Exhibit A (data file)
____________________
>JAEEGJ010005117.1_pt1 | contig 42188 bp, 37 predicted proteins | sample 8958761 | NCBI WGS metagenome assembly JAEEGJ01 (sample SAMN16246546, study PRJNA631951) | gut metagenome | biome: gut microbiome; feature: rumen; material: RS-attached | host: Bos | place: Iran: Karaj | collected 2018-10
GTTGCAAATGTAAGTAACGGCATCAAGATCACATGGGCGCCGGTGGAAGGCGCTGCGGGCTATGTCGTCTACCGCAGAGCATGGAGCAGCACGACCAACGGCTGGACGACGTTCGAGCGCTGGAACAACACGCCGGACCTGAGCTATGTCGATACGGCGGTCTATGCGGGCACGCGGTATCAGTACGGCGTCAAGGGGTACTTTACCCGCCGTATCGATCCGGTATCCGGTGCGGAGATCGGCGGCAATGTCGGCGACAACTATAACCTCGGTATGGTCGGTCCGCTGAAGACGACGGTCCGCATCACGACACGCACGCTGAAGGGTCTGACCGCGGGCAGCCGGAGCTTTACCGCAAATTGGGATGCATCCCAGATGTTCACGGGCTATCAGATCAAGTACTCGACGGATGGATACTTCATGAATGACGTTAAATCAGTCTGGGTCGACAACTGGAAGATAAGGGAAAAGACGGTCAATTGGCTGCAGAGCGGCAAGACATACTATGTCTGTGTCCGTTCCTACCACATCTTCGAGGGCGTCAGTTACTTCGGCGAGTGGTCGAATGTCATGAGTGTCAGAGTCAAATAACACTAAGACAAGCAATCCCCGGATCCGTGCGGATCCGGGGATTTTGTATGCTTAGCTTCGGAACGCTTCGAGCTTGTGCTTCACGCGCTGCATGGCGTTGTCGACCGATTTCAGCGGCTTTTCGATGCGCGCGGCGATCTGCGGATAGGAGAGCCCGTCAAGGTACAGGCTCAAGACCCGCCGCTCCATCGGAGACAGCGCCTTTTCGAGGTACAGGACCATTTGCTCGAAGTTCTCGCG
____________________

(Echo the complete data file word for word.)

>JAEEGJ010005117.1_pt1 | contig 42188 bp, 37 predicted proteins | sample 8958761 | NCBI WGS metagenome assembly JAEEGJ01 (sample SAMN16246546, study PRJNA631951) | gut metagenome | biome: gut microbiome; feature: rumen; material: RS-attached | host: Bos | place: Iran: Karaj | collected 2018-10
GTTGCAAATGTAAGTAACGGCATCAAGATCACATGGGCGCCGGTGGAAGGCGCTGCGGGCTATGTCGTCTACCGCAGAGCATGGAGCAGCACGACCAACGGCTGGACGACGTTCGAGCGCTGGAACAACACGCCGGACCTGAGCTATGTCGATACGGCGGTCTATGCGGGCACGCGGTATCAGTACGGCGTCAAGGGGTACTTTACCCGCCGTATCGATCCGGTATCCGGTGCGGAGATCGGCGGCAATGTCGGCGACAACTATAACCTCGGTATGGTCGGTCCGCTGAAGACGACGGTCCGCATCACGACACGCACGCTGAAGGGTCTGACCGCGGGCAGCCGGAGCTTTACCGCAAATTGGGATGCATCCCAGATGTTCACGGGCTATCAGATCAAGTACTCGACGGATGGATACTTCATGAATGACGTTAAATCAGTCTGGGTCGACAACTGGAAGATAAGGGAAAAGACGGTCAATTGGCTGCAGAGCGGCAAGACATACTATGTCTGTGTCCGTTCCTACCACATCTTCGAGGGCGTCAGTTACTTCGGCGAGTGGTCGAATGTCATGAGTGTCAGAGTCAAATAACACTAAGACAAGCAATCCCCGGATCCGTGCGGATCCGGGGATTTTGTATGCTTAGCTTCGGAACGCTTCGAGCTTGTGCTTCACGCGCTGCATGGCGTTGTCGACCGATTTCAGCGGCTTTTCGATGCGCGCGGCGATCTGCGGATAGGAGAGCCCGTCAAGGTACAGGCTCAAGACCCGCCGCTCCATCGGAGACAGCGCCTTTTCGAGGTACAGGACCATTTGCTCGAAGTTCTCGCG